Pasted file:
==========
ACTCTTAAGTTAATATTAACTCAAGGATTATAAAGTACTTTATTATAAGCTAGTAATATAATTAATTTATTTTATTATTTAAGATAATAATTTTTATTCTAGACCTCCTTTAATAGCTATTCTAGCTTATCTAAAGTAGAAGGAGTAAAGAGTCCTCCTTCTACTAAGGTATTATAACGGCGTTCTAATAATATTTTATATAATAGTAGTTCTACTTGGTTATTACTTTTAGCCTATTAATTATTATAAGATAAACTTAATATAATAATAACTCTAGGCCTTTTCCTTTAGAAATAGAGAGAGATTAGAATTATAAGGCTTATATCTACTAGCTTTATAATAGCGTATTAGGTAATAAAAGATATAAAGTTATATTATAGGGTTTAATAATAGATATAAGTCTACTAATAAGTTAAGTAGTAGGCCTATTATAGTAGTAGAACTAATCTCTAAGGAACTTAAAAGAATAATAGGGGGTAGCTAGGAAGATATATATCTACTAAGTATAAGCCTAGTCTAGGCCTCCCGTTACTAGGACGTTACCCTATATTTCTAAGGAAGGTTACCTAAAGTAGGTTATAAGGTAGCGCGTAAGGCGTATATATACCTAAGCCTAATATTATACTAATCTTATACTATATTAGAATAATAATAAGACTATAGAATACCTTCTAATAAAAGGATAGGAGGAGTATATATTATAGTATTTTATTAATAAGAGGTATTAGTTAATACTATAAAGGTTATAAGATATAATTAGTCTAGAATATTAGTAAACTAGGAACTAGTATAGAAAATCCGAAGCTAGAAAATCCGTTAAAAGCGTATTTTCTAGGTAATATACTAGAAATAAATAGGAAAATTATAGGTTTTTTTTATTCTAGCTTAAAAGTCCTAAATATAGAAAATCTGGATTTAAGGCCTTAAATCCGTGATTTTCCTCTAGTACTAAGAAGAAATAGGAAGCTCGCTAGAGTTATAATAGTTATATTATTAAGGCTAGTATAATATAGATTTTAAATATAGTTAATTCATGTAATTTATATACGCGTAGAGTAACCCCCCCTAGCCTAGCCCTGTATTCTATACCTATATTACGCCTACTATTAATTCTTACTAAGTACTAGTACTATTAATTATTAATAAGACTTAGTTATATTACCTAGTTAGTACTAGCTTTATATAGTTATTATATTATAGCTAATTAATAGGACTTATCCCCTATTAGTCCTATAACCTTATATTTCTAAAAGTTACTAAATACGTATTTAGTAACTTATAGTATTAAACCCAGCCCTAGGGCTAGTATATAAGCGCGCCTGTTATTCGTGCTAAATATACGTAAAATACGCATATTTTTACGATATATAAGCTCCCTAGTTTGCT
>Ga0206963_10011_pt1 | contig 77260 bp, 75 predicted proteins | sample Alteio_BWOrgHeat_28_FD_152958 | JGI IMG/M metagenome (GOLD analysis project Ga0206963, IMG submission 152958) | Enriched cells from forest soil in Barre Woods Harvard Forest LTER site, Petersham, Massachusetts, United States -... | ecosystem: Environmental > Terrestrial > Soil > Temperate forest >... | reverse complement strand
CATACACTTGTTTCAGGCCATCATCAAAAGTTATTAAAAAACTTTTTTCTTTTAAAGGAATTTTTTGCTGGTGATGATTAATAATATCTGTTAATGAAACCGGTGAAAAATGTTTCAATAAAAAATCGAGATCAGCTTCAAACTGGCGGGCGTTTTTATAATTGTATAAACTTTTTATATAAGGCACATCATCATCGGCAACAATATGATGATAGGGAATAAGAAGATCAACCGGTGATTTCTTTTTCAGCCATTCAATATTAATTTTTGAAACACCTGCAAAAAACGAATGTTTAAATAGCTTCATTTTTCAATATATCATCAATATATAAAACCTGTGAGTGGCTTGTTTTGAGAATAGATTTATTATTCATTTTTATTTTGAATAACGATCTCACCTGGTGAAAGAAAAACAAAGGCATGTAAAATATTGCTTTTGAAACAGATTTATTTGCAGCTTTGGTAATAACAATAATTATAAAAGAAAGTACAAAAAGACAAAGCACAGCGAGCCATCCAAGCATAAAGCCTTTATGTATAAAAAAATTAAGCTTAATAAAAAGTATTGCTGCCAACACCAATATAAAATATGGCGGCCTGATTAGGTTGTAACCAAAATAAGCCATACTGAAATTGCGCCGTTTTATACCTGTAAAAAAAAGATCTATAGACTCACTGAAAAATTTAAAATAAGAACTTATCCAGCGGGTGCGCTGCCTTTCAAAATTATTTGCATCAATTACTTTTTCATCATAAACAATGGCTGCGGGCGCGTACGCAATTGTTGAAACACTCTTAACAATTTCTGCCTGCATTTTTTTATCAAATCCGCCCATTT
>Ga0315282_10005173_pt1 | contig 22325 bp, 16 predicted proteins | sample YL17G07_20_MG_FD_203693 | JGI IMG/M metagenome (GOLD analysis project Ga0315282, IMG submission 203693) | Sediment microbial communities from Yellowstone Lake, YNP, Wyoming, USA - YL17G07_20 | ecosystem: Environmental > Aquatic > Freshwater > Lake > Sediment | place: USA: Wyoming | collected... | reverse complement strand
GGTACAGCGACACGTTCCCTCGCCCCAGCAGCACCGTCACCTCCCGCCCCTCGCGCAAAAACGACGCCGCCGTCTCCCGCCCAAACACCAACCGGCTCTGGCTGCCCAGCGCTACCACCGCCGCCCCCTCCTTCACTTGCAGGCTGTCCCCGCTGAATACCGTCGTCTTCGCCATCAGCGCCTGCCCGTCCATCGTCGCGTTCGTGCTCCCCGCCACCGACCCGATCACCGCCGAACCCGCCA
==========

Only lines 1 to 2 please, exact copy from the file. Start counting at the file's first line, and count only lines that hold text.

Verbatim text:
ACTCTTAAGTTAATATTAACTCAAGGATTATAAAGTACTTTATTATAAGCTAGTAATATAATTAATTTATTTTATTATTTAAGATAATAATTTTTATTCTAGACCTCCTTTAATAGCTATTCTAGCTTATCTAAAGTAGAAGGAGTAAAGAGTCCTCCTTCTACTAAGGTATTATAACGGCGTTCTAATAATATTTTATATAATAGTAGTTCTACTTGGTTATTACTTTTAGCCTATTAATTATTATAAGATAAACTTAATATAATAATAACTCTAGGCCTTTTCCTTTAGAAATAGAGAGAGATTAGAATTATAAGGCTTATATCTACTAGCTTTATAATAGCGTATTAGGTAATAAAAGATATAAAGTTATATTATAGGGTTTAATAATAGATATAAGTCTACTAATAAGTTAAGTAGTAGGCCTATTATAGTAGTAGAACTAATCTCTAAGGAACTTAAAAGAATAATAGGGGGTAGCTAGGAAGATATATATCTACTAAGTATAAGCCTAGTCTAGGCCTCCCGTTACTAGGACGTTACCCTATATTTCTAAGGAAGGTTACCTAAAGTAGGTTATAAGGTAGCGCGTAAGGCGTATATATACCTAAGCCTAATATTATACTAATCTTATACTATATTAGAATAATAATAAGACTATAGAATACCTTCTAATAAAAGGATAGGAGGAGTATATATTATAGTATTTTATTAATAAGAGGTATTAGTTAATACTATAAAGGTTATAAGATATAATTAGTCTAGAATATTAGTAAACTAGGAACTAGTATAGAAAATCCGAAGCTAGAAAATCCGTTAAAAGCGTATTTTCTAGGTAATATACTAGAAATAAATAGGAAAATTATAGGTTTTTTTTATTCTAGCTTAAAAGTCCTAAATATAGAAAATCTGGATTTAAGGCCTTAAATCCGTGATTTTCCTCTAGTACTAAGAAGAAATAGGAAGCTCGCTAGAGTTATAATAGTTATATTATTAAGGCTAGTATAATATAGATTTTAAATATAGTTAATTCATGTAATTTATATACGCGTAGAGTAACCCCCCCTAGCCTAGCCCTGTATTCTATACCTATATTACGCCTACTATTAATTCTTACTAAGTACTAGTACTATTAATTATTAATAAGACTTAGTTATATTACCTAGTTAGTACTAGCTTTATATAGTTATTATATTATAGCTAATTAATAGGACTTATCCCCTATTAGTCCTATAACCTTATATTTCTAAAAGTTACTAAATACGTATTTAGTAACTTATAGTATTAAACCCAGCCCTAGGGCTAGTATATAAGCGCGCCTGTTATTCGTGCTAAATATACGTAAAATACGCATATTTTTACGATATATAAGCTCCCTAGTTTGCT
>Ga0206963_10011_pt1 | contig 77260 bp, 75 predicted proteins | sample Alteio_BWOrgHeat_28_FD_152958 | JGI IMG/M metagenome (GOLD analysis project Ga0206963, IMG submission 152958) | Enriched cells from forest soil in Barre Woods Harvard Forest LTER site, Petersham, Massachusetts, United States -... | ecosystem: Environmental > Terrestrial > Soil > Temperate forest >... | reverse complement strand